Replication

Prashanth Jayaram

Using transactional data replication to replay and test production loads on a staging server

August 9, 2018 by

Outline

In this article, you’ll see how to simulate production loads on a test server with a “record and replay” type situation using the transaction log, batch scripting, PowerShell and a SQL Server agent job.

We’ll be walking through the scenario in the following steps

  1. Record the production load and write the transactions to disk by generating a timestamped replay script
  2. Create a batch file to automate the task at an interval of every 1 minute
  3. Create a SQL Server agent job to schedule the batch file
  4. Replay the production workload to the target/test database by running a PowerShell script to open and execute the scripts at the same interval as they were created, every 1 minute
  5. Validate the data between the source and the target databases to make sure our job works
  6. Monitor the load with a monitoring tool, solution of your choice
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Thomas Mattei

Logical SQL Server data replication 101

May 4, 2018 by

Introduction

Data replication has been around for many decades. There are two primary types of data replication, logical and physical. This article covers a high-level view of logical replication, the differences between logical and physical replication and the specifics of SQL Server transactional replication.

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Timothy Smith

Some replication architecture errors and their resolutions

May 16, 2016 by

Background

From time to time, I’ve run into replication issues in inherited environments that I did not architect and some of these environments experienced errors in replication because of how it was constructed from the beginning. In this tip, we look at some of the basics in replication architecture and then at solving some of these problems. Some of the replication issues I’ve seen are caused by misunderstanding what is impossible and possible with replication.

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Rajendra Gupta

Peer to peer replication

February 18, 2016 by

Nowadays many customers are spread globally and need to manage the requirement for users to connect from/to any location, perform an activity (insert, update, delete), and the databases should be kept synchronized across multiple sites.

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Timothy Smith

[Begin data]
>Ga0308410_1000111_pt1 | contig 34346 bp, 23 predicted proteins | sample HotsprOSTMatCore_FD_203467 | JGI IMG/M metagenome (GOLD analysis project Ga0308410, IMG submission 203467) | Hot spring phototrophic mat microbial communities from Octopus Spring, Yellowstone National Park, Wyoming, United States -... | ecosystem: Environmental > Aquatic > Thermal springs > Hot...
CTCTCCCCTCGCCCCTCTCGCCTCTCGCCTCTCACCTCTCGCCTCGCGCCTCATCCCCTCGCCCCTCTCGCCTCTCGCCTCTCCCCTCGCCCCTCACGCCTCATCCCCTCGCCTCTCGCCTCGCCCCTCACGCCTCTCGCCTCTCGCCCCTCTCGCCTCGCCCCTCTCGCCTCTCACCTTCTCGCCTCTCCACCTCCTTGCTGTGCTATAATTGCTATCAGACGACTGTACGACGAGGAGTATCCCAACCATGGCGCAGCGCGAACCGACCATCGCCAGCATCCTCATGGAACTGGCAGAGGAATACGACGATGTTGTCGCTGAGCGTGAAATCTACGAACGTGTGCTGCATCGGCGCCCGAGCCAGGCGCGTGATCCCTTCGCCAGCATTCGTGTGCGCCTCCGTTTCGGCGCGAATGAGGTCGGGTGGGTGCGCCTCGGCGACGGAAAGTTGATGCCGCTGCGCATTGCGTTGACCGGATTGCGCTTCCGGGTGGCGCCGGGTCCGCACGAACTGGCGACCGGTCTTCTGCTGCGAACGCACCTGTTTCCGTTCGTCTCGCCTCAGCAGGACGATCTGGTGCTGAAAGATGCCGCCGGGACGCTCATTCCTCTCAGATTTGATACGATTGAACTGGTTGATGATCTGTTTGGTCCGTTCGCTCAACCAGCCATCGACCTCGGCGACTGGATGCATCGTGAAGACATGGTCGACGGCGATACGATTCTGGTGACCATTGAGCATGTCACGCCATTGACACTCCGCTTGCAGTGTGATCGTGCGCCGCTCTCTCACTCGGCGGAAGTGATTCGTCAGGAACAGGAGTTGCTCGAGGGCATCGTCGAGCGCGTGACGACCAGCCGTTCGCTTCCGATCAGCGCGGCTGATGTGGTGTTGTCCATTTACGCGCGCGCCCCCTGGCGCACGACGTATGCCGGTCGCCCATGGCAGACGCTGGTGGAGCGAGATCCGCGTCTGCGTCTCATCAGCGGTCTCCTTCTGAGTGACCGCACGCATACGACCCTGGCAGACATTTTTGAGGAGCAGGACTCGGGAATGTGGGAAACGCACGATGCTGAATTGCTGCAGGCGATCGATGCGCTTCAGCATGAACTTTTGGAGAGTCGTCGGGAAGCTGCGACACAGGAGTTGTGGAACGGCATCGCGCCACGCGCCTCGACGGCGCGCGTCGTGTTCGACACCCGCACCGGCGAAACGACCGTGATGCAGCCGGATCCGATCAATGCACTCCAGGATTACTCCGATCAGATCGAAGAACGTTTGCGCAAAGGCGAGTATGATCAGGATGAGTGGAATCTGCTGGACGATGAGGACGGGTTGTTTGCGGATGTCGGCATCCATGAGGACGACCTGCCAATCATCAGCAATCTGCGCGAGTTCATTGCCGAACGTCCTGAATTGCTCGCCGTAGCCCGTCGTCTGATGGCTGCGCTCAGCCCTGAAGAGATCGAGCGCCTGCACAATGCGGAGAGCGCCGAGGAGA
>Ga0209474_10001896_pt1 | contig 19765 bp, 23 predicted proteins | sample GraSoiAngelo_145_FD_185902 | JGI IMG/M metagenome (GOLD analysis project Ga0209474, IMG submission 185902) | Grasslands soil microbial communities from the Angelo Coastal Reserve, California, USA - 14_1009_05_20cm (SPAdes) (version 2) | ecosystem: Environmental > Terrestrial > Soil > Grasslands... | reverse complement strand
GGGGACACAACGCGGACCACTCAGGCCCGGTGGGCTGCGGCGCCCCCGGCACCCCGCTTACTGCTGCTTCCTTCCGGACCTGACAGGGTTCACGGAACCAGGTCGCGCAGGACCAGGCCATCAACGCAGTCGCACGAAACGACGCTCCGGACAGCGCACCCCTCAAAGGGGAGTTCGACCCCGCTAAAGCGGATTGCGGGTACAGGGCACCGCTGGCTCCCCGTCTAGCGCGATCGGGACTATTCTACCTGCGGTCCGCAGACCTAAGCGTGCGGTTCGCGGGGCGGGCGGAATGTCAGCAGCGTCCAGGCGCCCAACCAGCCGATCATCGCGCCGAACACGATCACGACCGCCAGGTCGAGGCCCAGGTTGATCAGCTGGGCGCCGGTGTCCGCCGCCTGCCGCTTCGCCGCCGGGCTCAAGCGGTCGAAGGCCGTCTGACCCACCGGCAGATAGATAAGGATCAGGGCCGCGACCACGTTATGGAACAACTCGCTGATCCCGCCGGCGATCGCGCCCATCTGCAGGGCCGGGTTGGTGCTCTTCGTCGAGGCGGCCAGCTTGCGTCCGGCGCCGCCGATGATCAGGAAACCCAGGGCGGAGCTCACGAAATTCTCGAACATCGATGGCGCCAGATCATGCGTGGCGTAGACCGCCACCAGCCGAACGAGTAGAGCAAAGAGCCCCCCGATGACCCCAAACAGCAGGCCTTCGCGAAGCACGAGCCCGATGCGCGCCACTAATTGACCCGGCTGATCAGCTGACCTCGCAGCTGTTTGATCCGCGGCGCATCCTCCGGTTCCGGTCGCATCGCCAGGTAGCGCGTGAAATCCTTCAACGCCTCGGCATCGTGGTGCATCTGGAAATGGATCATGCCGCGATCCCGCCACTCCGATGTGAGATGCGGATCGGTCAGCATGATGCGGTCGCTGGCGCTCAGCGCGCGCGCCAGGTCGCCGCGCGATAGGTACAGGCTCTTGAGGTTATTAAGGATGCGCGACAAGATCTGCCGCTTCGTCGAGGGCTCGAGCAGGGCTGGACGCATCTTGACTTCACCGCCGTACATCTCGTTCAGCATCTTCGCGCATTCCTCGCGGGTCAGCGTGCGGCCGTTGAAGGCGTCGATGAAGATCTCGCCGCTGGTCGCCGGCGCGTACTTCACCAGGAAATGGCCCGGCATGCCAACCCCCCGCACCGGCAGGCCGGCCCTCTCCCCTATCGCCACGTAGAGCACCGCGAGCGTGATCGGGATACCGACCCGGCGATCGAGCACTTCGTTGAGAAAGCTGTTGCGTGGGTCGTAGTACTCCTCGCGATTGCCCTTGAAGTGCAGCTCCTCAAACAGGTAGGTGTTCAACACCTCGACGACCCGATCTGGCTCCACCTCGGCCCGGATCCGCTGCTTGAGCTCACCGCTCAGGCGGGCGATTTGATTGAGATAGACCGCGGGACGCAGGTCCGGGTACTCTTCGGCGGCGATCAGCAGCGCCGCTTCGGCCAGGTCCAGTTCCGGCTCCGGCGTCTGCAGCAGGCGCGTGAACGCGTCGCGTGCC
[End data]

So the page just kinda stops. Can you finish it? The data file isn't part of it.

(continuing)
Understanding the distribution scale of transactional and snapshot replication

January 25, 2016 by

Background

If an environment chooses to use snapshot or transactional replication, one useful exercise is to ask the technical end user (or client) what they think replication does. If you have access to a white board, you can even ask them to demonstrate what they think replication will do for their data. Generally, these technical end users will plot something similar to the below image, where we see a table with data being copied to another table with data.

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Miroslav Dimitrov

SQL Server Transactional Replication Moving Distribution Database – step-by-step guide

November 27, 2015 by

SQL Server replication is a relatively old high-availability solution part of the Microsoft world. In fact, there have not been any significant changes to this solution in the recent versions SQL versions, but it is still a widespread mechanism for distributing objects from one database to another and synchronize them. Replication is very useful when you have remote and mobile users accessing your data. Let’s cut to the chase and give you more details about our specific case. 🙂

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Daniel Calbimonte

SQL Server Replications

November 30, 2014 by

Introduction

This article is for people who need to replicate the SQL Server Databases. SQL Server includes several types of replications to synchronize the databases across different SQL Servers.

Sometimes we need to replicate the data to have a Backup. Sometimes we need to synchronize Servers that are located in different cities or countries.

In this article, we will introduce you to the SQL Server Replication Theory and then we will show a step-by-step tutorial to replicate a Table using the Merge replication.

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